ILNews

Arguments for pretrial release found to be 'unquestionably inappropriate'

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The Indiana Supreme Court has dismissed without prejudice a request by a defendant to be released from jail while awaiting his third murder trial.

The court rejected both arguments from twice-convicted David Camm, noting his petition seeks “an unquestionably inappropriate remedy under the rule and law governing writs of mandamus.”

Camm filed a writ of mandamus seeking relief for his motion for pretrial release. He argued he was entitled to release under Criminal Rule 4(A) and the Sixth Amendment of the U.S. Constitution.

A former Indiana State Trooper, Camm has been tried and convicted twice of murdering his wife and two young children at their Floyd County home in September 2000. His original conviction in March 2002 was overturned in August 2004. A second trial in March 2006 yielded another conviction but that verdict was subsequently overturned in June 2009.

In rejecting Camm’s petition, the court states C.R. 4(A) does not mention retrials and Camm cites no precedent for applying the rule in the retrial context. Moreover, the delays following the appellate reversal of his convictions were attributable to his motion for a change of venue.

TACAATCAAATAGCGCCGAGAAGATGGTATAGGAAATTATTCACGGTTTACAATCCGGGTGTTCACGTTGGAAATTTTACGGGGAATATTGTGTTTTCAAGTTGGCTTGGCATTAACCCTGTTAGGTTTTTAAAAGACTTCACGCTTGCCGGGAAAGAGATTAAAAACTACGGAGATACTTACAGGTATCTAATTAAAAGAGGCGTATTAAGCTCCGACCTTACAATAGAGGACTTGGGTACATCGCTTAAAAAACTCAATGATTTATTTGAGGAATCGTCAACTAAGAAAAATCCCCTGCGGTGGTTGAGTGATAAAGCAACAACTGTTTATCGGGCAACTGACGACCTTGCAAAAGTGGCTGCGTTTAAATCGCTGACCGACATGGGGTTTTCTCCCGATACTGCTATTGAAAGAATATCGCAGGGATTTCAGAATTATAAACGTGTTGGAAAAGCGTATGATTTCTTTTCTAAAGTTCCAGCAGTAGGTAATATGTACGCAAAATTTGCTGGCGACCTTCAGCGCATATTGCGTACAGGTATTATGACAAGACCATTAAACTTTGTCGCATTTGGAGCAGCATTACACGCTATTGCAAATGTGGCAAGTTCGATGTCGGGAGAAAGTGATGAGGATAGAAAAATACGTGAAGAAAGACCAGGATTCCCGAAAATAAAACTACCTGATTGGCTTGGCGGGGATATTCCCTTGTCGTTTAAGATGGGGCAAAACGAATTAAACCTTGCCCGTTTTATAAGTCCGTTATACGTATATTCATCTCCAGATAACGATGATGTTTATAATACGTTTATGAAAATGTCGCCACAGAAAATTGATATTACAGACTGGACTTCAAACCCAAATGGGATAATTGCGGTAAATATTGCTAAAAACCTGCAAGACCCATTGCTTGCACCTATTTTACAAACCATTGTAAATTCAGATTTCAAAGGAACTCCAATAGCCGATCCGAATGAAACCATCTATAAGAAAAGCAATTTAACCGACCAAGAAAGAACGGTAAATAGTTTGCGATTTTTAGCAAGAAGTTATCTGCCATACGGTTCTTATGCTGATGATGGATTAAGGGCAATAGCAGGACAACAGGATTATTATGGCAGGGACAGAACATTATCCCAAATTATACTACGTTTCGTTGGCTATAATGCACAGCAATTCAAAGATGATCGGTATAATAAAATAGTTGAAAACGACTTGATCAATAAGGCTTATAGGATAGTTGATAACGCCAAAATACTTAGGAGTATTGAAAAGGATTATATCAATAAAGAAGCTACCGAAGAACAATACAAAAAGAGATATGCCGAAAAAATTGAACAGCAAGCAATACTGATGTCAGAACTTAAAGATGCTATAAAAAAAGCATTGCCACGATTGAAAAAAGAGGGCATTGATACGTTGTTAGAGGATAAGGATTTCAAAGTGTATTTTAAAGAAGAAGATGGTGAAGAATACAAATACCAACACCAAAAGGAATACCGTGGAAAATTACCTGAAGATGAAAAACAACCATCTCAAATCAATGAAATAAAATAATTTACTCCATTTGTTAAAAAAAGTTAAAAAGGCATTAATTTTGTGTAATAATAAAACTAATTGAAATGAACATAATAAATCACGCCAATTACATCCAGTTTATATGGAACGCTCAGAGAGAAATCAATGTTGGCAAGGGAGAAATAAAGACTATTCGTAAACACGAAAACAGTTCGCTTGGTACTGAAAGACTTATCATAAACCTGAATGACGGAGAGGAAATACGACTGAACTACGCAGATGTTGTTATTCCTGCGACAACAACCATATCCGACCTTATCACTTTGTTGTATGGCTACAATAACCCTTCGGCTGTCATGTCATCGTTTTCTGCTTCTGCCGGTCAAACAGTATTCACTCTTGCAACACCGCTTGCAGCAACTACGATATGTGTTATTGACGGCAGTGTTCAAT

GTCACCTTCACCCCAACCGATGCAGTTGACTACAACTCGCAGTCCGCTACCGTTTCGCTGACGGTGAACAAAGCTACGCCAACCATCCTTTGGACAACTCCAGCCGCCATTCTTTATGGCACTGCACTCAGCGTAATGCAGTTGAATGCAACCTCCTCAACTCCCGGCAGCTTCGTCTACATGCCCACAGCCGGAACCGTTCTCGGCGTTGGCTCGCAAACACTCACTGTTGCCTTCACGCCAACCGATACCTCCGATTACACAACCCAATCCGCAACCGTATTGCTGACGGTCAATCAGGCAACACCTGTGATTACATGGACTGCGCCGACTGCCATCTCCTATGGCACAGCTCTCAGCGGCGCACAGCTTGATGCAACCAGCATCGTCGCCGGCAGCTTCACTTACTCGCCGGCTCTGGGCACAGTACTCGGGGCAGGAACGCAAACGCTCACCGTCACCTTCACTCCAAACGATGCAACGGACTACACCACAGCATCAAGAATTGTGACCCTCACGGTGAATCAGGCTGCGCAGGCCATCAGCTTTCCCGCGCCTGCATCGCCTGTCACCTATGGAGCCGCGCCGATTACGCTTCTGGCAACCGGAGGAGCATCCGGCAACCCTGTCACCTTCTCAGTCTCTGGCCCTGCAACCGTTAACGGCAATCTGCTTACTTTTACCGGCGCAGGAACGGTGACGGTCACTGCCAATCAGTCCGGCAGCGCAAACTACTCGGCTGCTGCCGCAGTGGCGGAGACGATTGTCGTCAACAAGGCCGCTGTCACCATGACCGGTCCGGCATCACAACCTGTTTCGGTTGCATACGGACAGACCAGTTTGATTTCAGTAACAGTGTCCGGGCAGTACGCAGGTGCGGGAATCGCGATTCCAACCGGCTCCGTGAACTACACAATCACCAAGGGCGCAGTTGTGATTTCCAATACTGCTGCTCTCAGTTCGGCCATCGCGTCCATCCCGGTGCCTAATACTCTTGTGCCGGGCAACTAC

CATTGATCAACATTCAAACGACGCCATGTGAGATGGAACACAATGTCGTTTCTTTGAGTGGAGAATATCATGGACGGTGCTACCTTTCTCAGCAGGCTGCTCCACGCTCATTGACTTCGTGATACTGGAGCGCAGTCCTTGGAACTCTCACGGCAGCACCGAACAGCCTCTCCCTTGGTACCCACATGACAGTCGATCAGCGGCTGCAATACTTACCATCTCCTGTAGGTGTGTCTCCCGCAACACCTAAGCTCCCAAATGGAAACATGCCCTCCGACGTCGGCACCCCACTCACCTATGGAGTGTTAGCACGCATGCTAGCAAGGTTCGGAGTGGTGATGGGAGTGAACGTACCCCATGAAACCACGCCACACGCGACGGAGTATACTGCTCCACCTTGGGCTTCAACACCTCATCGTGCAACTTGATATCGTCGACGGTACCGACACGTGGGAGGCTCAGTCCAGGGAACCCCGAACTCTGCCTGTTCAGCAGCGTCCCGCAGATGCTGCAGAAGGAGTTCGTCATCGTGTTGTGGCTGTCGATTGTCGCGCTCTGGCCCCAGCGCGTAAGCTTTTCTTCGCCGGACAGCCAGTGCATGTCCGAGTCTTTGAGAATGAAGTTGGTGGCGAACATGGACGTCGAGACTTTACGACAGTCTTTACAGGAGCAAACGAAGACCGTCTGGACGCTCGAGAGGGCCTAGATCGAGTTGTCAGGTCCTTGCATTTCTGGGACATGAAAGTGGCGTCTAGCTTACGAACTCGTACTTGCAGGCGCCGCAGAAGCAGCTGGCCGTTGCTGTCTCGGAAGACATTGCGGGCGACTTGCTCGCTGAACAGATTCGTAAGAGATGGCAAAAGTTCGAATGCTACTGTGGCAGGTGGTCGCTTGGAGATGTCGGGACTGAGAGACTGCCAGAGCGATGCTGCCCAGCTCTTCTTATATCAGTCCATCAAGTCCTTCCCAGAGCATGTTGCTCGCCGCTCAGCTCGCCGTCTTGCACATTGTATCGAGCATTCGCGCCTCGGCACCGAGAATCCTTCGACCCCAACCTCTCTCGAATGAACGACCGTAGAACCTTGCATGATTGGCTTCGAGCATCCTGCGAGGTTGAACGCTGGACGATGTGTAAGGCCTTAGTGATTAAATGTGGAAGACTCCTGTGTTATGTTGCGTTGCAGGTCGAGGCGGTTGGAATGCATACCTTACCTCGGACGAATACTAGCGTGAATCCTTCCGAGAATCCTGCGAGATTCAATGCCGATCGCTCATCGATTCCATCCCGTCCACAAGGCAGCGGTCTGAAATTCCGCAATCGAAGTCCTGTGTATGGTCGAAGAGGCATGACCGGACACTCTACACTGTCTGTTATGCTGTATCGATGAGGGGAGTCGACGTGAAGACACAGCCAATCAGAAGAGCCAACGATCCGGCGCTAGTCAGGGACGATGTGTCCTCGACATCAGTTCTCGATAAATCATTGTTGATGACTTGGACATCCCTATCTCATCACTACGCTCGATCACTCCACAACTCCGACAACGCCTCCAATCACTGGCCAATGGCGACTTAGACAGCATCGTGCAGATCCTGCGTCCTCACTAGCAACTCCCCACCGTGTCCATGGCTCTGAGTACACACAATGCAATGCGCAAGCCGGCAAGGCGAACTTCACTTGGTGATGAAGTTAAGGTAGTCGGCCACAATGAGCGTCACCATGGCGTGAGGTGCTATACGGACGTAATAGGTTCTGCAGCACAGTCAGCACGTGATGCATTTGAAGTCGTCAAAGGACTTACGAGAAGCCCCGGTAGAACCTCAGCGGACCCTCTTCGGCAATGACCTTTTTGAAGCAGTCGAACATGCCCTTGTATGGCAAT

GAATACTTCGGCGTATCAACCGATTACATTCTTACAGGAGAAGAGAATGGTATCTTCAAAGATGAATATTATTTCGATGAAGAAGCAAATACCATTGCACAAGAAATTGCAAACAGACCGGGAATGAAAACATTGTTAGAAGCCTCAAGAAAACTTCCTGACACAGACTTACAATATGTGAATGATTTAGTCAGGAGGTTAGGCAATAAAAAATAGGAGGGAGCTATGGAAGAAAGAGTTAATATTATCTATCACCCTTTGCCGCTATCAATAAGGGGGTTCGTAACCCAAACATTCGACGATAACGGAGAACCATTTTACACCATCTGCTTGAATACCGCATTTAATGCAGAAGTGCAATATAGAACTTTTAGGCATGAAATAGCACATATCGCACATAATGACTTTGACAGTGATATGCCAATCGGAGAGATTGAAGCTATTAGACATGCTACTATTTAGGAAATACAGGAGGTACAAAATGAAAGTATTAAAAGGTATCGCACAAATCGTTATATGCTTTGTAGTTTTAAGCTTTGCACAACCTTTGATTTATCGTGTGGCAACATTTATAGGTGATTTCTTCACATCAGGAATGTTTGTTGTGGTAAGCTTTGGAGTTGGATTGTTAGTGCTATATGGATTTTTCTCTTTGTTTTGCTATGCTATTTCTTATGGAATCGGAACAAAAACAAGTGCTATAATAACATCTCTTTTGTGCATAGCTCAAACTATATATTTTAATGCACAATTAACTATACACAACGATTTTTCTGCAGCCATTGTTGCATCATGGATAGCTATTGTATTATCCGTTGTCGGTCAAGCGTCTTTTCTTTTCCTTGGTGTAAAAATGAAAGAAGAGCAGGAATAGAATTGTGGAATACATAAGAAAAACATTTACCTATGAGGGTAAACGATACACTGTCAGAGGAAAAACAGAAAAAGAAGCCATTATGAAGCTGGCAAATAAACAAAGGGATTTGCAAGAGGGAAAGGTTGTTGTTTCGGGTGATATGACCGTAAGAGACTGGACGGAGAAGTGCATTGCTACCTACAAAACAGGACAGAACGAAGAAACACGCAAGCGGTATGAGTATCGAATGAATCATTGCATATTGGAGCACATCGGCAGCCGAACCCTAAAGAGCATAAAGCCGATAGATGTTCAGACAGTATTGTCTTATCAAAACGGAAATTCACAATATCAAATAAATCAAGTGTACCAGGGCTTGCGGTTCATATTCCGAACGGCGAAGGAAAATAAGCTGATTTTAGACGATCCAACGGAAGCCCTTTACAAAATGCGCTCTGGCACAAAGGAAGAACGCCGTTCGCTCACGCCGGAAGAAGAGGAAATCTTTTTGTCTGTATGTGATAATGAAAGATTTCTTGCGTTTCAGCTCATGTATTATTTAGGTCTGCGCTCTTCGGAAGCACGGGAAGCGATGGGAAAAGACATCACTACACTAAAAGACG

Also, the court pointed out that Camm identifies no precedent for interpreting the Sixth Amendment to require a pretrial release.



 

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  1. Contact Lea Shelemey attorney in porter county Indiana. She just helped us win our case...she is awesome...

  2. We won!!!! It was a long expensive battle but we did it. I just wanted people to know it is possible. And if someone can point me I. The right direction to help change the way the courts look as grandparents as only grandparents. The courts assume the parent does what is in the best interest of the child...and the court is wrong. A lot of the time it is spite and vindictiveness that separates grandparents and grandchildren. It should not have been this long and hard and expensive...Something needs to change...

  3. Typo on # of Indiana counties

  4. The Supreme Court is very proud that they are Giving a billion dollar public company from Texas who owns Odyssey a statewide monopoly which consultants have said is not unnecessary but worse they have already cost Hoosiers well over $100 MILLION, costing tens of millions every year and Odyssey is still not connected statewide which is in violation of state law. The Supreme Court is using taxpayer money and Odyssey to compete against a Hoosier company who has the only system in Indiana that is connected statewide and still has 40 of the 82 counties despite the massive spending and unnecessary attacks

  5. Here's a recent resource regarding steps that should be taken for removal from the IN sex offender registry. I haven't found anything as comprehensive as of yet. Hopefully this is helpful - http://www.chjrlaw.com/removal-indiana-sex-offender-registry/

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